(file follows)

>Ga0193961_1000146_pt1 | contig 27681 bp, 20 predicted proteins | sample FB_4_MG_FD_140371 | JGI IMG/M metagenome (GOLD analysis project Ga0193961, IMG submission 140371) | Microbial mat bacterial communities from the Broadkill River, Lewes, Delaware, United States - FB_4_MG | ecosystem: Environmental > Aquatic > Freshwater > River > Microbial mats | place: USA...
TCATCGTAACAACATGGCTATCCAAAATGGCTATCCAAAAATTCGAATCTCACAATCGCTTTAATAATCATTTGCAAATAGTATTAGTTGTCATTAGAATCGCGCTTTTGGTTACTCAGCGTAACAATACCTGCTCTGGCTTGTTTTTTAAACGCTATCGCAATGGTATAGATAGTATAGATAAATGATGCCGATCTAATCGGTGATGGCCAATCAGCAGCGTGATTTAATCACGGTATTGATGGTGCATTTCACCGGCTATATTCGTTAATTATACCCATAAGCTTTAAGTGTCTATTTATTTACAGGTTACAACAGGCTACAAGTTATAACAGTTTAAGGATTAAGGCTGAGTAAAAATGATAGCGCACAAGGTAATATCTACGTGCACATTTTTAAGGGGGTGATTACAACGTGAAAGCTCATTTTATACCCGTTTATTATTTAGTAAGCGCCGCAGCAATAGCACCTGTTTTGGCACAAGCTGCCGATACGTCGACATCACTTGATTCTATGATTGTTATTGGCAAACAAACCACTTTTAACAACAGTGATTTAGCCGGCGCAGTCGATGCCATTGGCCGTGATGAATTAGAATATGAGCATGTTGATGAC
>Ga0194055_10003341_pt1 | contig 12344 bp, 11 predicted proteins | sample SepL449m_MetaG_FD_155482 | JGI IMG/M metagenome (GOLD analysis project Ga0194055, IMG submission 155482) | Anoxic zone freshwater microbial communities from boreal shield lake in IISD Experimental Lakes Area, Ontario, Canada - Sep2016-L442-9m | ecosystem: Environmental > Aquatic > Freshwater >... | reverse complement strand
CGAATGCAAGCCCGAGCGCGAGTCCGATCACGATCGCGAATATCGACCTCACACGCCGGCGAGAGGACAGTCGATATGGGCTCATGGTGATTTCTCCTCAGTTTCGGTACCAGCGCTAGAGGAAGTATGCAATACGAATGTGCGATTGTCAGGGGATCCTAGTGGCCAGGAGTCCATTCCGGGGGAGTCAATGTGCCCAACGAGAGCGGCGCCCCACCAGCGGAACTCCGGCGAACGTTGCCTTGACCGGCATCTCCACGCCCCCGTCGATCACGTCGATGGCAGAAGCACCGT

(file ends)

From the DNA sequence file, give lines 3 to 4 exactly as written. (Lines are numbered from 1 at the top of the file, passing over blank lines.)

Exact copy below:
>Ga0194055_10003341_pt1 | contig 12344 bp, 11 predicted proteins | sample SepL449m_MetaG_FD_155482 | JGI IMG/M metagenome (GOLD analysis project Ga0194055, IMG submission 155482) | Anoxic zone freshwater microbial communities from boreal shield lake in IISD Experimental Lakes Area, Ontario, Canada - Sep2016-L442-9m | ecosystem: Environmental > Aquatic > Freshwater >... | reverse complement strand
CGAATGCAAGCCCGAGCGCGAGTCCGATCACGATCGCGAATATCGACCTCACACGCCGGCGAGAGGACAGTCGATATGGGCTCATGGTGATTTCTCCTCAGTTTCGGTACCAGCGCTAGAGGAAGTATGCAATACGAATGTGCGATTGTCAGGGGATCCTAGTGGCCAGGAGTCCATTCCGGGGGAGTCAATGTGCCCAACGAGAGCGGCGCCCCACCAGCGGAACTCCGGCGAACGTTGCCTTGACCGGCATCTCCACGCCCCCGTCGATCACGTCGATGGCAGAAGCACCGT